Alexander Offers Amendments to Boost Agricultural Research Funding and Protect Communities

Posted on December 11, 2007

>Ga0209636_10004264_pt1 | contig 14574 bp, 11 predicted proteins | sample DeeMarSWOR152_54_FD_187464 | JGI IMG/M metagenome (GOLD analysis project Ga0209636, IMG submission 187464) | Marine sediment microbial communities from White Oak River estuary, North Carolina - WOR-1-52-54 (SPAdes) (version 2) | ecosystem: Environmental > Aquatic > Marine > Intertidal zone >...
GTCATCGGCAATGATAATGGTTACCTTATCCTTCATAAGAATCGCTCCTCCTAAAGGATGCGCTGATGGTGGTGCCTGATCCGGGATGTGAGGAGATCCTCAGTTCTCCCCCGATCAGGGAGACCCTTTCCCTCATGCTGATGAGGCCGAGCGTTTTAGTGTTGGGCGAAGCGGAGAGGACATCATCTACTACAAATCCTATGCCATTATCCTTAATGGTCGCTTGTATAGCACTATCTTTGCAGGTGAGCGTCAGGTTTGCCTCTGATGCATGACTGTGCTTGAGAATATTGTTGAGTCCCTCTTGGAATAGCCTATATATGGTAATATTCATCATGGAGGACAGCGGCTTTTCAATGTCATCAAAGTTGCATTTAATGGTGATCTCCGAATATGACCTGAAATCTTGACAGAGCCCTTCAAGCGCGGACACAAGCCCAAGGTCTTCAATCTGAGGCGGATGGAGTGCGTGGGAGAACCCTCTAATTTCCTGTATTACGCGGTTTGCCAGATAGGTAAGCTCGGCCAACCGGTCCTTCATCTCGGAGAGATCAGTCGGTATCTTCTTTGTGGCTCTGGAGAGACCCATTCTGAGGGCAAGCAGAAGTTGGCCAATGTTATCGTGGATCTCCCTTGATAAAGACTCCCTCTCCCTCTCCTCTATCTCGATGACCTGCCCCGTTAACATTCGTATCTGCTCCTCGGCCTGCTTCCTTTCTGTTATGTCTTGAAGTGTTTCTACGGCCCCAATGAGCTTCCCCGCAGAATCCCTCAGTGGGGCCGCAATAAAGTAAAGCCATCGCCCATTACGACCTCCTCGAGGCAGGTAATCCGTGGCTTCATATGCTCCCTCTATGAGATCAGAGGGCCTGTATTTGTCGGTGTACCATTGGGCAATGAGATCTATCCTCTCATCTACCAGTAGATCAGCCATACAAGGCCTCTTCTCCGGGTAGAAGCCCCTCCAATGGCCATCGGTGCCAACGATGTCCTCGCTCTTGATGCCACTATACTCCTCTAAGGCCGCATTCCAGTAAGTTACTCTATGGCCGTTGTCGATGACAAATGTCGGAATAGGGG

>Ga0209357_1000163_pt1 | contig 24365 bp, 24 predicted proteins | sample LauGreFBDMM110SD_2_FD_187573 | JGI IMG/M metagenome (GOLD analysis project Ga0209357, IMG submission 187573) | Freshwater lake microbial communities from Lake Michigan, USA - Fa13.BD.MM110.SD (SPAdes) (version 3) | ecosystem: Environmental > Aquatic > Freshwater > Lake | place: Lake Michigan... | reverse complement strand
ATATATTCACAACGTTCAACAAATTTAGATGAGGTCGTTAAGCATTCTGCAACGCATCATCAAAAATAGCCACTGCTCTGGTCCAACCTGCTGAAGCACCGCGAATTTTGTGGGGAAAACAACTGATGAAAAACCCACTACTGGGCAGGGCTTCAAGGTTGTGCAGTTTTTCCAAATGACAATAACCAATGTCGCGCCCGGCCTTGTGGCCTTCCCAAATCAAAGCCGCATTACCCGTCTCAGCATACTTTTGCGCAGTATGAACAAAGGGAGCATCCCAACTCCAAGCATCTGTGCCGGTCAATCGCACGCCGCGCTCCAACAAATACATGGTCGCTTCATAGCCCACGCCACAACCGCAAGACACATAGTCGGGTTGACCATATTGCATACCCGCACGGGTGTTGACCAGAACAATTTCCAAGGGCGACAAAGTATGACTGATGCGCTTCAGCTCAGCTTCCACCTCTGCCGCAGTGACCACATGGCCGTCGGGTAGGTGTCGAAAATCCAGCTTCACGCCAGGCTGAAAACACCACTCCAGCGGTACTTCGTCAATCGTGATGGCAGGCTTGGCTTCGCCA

U.S. Senator Lamar Alexander, R-TN, speaking on the Senate floor today, proposed two amendments to the Farm Bill that are aimed at preserving the character of residential neighborhoods, investing in important agricultural research and ensuring that the Senate employs environmental common sense. “American taxpayers expect us to get the best ‘bang for our buck’ from investments in energy efficiency,” Alexander said. “As we work to ‘go green,’ we ought to use a little common sense about how we do it.” Alexander’s amendments would: • Provide $74 million in agriculture research funding to land grant colleges and universities, such as the University of Tennessee. • Make clear that the “Small” Wind Tax Credit applies to farms, ranches, and rural small businesses – not residential neighborhoods – while ensuring that the Farm Bill would not preempt state and local laws and regulations regarding wind turbines. Alexander’s university research funding amendment would provide mandatory dollars for the Initiative for Future Agriculture and Food Systems (IFAFS). The IFAFS program, created in 1998, provides funding for competitively-awarded agriculture research conducted by land grant universities. As an example of the value of the IFAFS program, Alexander cited how these dollars recently helped the University of Arizona begin research that led to the development of non-allergic Latex products from a plant native to the southwestern United States. IFAFS grants also have been used in the past to: • Develop new ways of containing and eliminating Mad Cow disease in herds of cattle. • Develop an engine at the University of Tennessee that burns poultry droppings as a fuel source to produce electricity on farms. Alexander said the cost of including these important research dollars in the Farm Bill would be fully offset by striking a measure to provide tax breaks for land owners who receive payments from electrical utilities for allowing construction on their property of high-voltage electrical transmission towers from renewable sources, including wind energy. “Needed agriculture research is being left unfunded in order to pay for electric power lines,” said Alexander, the only former land grant university president in the Senate. “Electricity transmission costs should be addressed in the energy bill, not the Farm Bill. We shouldn’t be taking hundreds of millions of dollars away from university research that can protect crops and livestock from disease and develop new sources of clean fuel.” To protect neighborhoods and communities, Alexander’s second amendment would clarify that the Small Wind Tax Credit applies to farms and rural businesses, the focus of the Farm Bill, and ensure that the Farm Bill would not preempt state and local laws and regulations regarding zoning, sitting and permitting of wind turbines. Alexander said this could free up federal tax dollars to be spent more efficiently towards the goal of energy independence and ensuring an abundant supply of clean, low-carbon energy. Alexander said the current small wind tax credit in the Farm Bill allots up to $4,000 for the purchase of small wind equipment that can reach up to 120 feet in height – the size of a cell tower or 12-story building. If left unchanged, this credit could have unintended consequences, Alexander said, because there are no limits on who is eligible for this tax credit. “Unless this is fixed, the bill would give $4,000 for your neighbor to put a 120-foot tower in his or her yard,” Alexander said. “That could ruin the character of our neighborhoods.” Alexander said this tax credit would lead to only 12 megawatts of electricity, or about 0.2 percent of the energy from one nuclear reactor and 0.6 percent of the energy from one coal plant. Speaking on the Senate floor, Alexander suggested investing $5 million in energy efficient light bulbs – instead of the “Small” Wind Tax Credit. “The puny amount of electricity produced by these wind turbines is not worth ruining the character of our neighborhoods,” Alexander said. “For the same amount of money we could save eight times the amount of energy by buying efficient light bulbs and giving them to ratepayers. That way you wouldn’t have 12-story towers in your neighbor’s yard paid for by your own tax money.”